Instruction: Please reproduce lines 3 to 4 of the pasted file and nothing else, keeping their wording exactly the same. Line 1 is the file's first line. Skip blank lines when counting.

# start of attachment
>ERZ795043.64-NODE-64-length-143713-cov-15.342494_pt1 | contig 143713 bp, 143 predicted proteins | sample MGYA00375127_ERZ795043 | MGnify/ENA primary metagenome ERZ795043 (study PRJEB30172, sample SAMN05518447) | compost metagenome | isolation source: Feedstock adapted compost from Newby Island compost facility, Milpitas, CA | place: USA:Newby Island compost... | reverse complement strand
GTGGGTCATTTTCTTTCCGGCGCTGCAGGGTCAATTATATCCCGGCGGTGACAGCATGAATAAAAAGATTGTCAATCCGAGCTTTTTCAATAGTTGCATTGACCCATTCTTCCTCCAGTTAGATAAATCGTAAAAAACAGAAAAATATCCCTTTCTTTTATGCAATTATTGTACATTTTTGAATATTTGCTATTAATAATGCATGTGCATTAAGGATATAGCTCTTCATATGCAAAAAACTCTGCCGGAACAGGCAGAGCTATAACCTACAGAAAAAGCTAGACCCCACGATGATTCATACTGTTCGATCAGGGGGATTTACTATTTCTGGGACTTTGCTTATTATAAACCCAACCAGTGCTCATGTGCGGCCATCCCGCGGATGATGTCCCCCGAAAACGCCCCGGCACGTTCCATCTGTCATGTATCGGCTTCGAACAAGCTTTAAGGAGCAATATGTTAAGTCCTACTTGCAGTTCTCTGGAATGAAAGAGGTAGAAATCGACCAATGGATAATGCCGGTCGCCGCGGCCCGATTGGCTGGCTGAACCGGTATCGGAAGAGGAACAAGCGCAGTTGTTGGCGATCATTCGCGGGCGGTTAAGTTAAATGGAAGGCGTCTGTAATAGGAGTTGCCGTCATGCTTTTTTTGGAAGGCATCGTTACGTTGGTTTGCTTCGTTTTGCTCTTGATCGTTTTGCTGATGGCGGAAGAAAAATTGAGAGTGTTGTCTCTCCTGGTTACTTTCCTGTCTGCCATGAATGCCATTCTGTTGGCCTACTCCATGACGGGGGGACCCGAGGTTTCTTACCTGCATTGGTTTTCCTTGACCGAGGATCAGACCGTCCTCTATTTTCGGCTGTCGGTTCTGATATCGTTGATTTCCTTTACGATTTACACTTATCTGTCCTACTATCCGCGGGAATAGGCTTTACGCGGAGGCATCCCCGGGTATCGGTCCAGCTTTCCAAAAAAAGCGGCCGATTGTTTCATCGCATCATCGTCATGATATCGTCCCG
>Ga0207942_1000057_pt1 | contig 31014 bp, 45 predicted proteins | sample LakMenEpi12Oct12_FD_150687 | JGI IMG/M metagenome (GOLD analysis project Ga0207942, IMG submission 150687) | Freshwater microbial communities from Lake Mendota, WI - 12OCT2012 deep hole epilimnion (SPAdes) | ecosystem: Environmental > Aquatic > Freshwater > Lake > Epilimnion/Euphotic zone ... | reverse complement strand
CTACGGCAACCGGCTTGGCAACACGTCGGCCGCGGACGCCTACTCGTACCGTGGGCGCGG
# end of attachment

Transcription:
>Ga0207942_1000057_pt1 | contig 31014 bp, 45 predicted proteins | sample LakMenEpi12Oct12_FD_150687 | JGI IMG/M metagenome (GOLD analysis project Ga0207942, IMG submission 150687) | Freshwater microbial communities from Lake Mendota, WI - 12OCT2012 deep hole epilimnion (SPAdes) | ecosystem: Environmental > Aquatic > Freshwater > Lake > Epilimnion/Euphotic zone ... | reverse complement strand
CTACGGCAACCGGCTTGGCAACACGTCGGCCGCGGACGCCTACTCGTACCGTGGGCGCGG